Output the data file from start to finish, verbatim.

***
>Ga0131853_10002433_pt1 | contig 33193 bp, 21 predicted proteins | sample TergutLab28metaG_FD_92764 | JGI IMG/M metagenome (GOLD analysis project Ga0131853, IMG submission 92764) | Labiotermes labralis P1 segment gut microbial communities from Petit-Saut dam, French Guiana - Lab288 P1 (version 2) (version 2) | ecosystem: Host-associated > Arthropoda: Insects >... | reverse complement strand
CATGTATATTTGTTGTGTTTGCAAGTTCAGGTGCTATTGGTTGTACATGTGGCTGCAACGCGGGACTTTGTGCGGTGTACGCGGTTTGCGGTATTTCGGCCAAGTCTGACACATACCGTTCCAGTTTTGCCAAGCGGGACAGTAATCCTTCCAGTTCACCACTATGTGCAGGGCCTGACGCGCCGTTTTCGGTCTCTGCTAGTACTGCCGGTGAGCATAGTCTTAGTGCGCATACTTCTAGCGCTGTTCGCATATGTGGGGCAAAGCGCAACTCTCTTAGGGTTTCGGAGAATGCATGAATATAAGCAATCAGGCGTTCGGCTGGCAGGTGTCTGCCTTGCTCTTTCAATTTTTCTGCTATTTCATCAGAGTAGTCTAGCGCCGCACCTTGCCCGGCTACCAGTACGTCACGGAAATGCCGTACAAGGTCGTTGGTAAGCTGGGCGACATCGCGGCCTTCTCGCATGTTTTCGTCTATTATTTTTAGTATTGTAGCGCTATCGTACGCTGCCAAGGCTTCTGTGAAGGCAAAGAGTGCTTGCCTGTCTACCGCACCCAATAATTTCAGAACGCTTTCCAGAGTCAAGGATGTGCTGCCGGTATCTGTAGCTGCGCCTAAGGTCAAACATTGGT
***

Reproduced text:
>Ga0131853_10002433_pt1 | contig 33193 bp, 21 predicted proteins | sample TergutLab28metaG_FD_92764 | JGI IMG/M metagenome (GOLD analysis project Ga0131853, IMG submission 92764) | Labiotermes labralis P1 segment gut microbial communities from Petit-Saut dam, French Guiana - Lab288 P1 (version 2) (version 2) | ecosystem: Host-associated > Arthropoda: Insects >... | reverse complement strand
CATGTATATTTGTTGTGTTTGCAAGTTCAGGTGCTATTGGTTGTACATGTGGCTGCAACGCGGGACTTTGTGCGGTGTACGCGGTTTGCGGTATTTCGGCCAAGTCTGACACATACCGTTCCAGTTTTGCCAAGCGGGACAGTAATCCTTCCAGTTCACCACTATGTGCAGGGCCTGACGCGCCGTTTTCGGTCTCTGCTAGTACTGCCGGTGAGCATAGTCTTAGTGCGCATACTTCTAGCGCTGTTCGCATATGTGGGGCAAAGCGCAACTCTCTTAGGGTTTCGGAGAATGCATGAATATAAGCAATCAGGCGTTCGGCTGGCAGGTGTCTGCCTTGCTCTTTCAATTTTTCTGCTATTTCATCAGAGTAGTCTAGCGCCGCACCTTGCCCGGCTACCAGTACGTCACGGAAATGCCGTACAAGGTCGTTGGTAAGCTGGGCGACATCGCGGCCTTCTCGCATGTTTTCGTCTATTATTTTTAGTATTGTAGCGCTATCGTACGCTGCCAAGGCTTCTGTGAAGGCAAAGAGTGCTTGCCTGTCTACCGCACCCAATAATTTCAGAACGCTTTCCAGAGTCAAGGATGTGCTGCCGGTATCTGTAGCTGCGCCTAAGGTCAAACATTGGT